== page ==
Primary Musings

thoughts of an every day teacher


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Why we don’t need mental health first aid training.

 

Teresa May has announced this morning that her plans for mental health care include mental health first aid training for primary and secondary schools.

I can’t speak for secondary schools, but let me tell you that in primary schools, we already know our children inside out. We spend all day, every day with the same group of children and are well placed to spot any changes in behaviour or attitude. We know if children are especially irritable, or tired or more emotional than usual. We mostly know if there’s been a bereavement or breakdown in the family. We’re very aware of how to spot possible signs of abuse or domestic violence.

Because of this, we are already giving the maximum amount of pastoral support we can offer. At my school we have a brilliant team, including the SLT, SENCo, and two other support workers who are there to offer advice to staff, support to parents and work tirelessly with children to help take care of their mental health. In addition, everything we do is underpinned by our school values, which we explicitly teach to our children, helping them to nurture relationships, develop resilience and reflect on what is important to them. All vital for promoting good mental health.

If a mental health problem can be solved in school, we’re already on it.

Some things can be solved by a teacher or TA understanding you, supporting your parents and giving you a bit of extra attention. But some things definitely cannot. It’s very frustrating to see children in front of you all day who have complex needs that you don’t have the time or resources or expertise to meet. What we really need is adequate funding for access to counsellors, clinical psychologists and CAMHS, so that when a child is bereaved, severely traumatised, self-harming or has chaotic attachment, we can get them access to the specialists they need.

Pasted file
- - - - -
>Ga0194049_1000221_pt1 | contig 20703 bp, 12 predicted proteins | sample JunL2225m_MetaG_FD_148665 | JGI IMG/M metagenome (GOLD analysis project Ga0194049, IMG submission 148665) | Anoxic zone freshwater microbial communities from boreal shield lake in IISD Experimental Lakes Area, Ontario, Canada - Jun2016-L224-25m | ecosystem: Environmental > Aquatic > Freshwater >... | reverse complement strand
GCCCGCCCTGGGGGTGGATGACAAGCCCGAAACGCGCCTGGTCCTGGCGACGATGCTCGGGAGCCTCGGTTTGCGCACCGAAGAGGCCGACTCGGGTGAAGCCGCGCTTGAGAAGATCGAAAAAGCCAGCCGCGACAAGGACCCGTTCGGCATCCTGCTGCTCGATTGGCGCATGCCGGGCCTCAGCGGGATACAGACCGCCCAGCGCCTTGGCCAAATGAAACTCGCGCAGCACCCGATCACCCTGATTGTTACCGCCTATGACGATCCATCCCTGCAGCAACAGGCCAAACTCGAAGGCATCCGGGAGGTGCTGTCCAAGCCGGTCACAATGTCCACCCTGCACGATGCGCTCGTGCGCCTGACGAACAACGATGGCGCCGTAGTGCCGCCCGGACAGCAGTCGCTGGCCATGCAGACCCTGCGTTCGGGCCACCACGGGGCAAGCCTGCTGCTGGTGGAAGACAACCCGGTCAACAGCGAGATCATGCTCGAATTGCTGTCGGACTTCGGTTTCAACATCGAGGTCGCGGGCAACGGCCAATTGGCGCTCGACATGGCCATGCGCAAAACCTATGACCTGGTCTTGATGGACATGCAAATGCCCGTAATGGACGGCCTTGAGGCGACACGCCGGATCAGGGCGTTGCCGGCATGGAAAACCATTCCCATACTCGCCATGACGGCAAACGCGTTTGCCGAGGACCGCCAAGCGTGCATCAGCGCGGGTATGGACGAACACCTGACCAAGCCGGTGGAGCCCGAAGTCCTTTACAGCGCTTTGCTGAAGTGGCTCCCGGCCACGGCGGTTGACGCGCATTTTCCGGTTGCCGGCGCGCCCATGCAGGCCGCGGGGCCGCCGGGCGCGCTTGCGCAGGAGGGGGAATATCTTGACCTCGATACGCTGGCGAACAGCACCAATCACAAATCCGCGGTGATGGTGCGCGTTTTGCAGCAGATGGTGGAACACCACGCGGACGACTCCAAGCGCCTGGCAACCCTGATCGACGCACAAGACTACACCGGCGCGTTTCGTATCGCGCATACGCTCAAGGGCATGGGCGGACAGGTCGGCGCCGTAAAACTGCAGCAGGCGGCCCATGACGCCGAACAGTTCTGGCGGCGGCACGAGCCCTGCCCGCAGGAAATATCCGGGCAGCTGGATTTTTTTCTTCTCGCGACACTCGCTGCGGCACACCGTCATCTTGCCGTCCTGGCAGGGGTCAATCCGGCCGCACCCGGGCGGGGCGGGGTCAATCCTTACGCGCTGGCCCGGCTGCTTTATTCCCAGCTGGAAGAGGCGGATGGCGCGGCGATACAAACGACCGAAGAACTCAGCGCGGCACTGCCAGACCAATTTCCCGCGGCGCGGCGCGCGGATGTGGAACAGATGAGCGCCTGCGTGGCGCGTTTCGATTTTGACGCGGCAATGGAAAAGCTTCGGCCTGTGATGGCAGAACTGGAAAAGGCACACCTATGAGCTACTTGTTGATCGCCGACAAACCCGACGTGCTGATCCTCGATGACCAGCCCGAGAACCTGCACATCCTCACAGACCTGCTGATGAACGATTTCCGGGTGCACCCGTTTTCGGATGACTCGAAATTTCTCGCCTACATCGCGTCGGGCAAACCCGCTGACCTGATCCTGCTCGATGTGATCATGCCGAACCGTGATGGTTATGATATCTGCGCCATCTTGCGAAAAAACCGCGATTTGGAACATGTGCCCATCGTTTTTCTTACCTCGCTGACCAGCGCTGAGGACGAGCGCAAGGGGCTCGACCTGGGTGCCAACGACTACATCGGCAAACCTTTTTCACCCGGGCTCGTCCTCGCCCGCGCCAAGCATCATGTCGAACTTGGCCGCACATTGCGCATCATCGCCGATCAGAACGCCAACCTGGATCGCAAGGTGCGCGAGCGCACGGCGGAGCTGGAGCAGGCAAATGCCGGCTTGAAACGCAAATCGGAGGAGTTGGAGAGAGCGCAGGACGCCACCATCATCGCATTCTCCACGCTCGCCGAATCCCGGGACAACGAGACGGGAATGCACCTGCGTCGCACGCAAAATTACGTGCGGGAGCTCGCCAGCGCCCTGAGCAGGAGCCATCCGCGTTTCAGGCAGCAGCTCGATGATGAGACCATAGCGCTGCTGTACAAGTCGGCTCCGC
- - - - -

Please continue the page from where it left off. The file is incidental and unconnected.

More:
To continue the medical metaphor, we already have first aid kits in school, but what some children need is open heart surgery. I didn’t hear Teresa May offering to pay for that. Did you?


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Things unseen

I love to read. Old ideas and new spin around my head at high velocity, colliding into each other like meteorites in space, sending my thoughts off into a completely different orbit from the original track.

I particularly love to read writers who pay serious attention to the ‘things unseen.’ Mostly, these are the things that really matter, but they are intangible and easily overlooked.

Not everything that counts can be counted. Not everything that can be counted counts.

The best writers, though, use the tools of their trade to give these things shape, make them discernible and remind us of their importance.

Whatonomy’s post, We Dance, did this for me recently. The image of God being present throughout, but no one seeing his smile struck a chord because so much of what we do every day as teachers goes unseen. The way you constantly work to ‘catch’ that one child before he descends into a flat spin from which there will be no return. The many, many times you take a deep breath and consciously choose patience over frustration. The shared classroom jokes and enterprises. The child who never speaks getting so immersed in the drama that she forgets herself and talks in front of the whole class. The tiny victories won on the way towards fine motor skills, secure spelling, self-confidence. The peaceful, productive atmosphere as everyone is engaged in writing their very best story. That beautiful moment the whole class are on the edge of their seats, begging you to read the next chapter even though its break time.

In teaching it’s not too often that someone comes and says ‘you did a great job’ at the end of the day. It’s not that anyone is being particularly thoughtless or unkind, they’re just not in the room to see it. Most of the time it’s just you and the children. And quite honestly, there are some moments I’m glad no one saw!

But on the days you need some encouragement, take a moment to stand still, breathe in deep and look around.

You may just catch a glimpse of God’s smile.

“So we fix our eyes not on what is seen, but on what is unseen. For what is seen is temporary, but what is unseen is eternal.”

2 Corinthians 4:18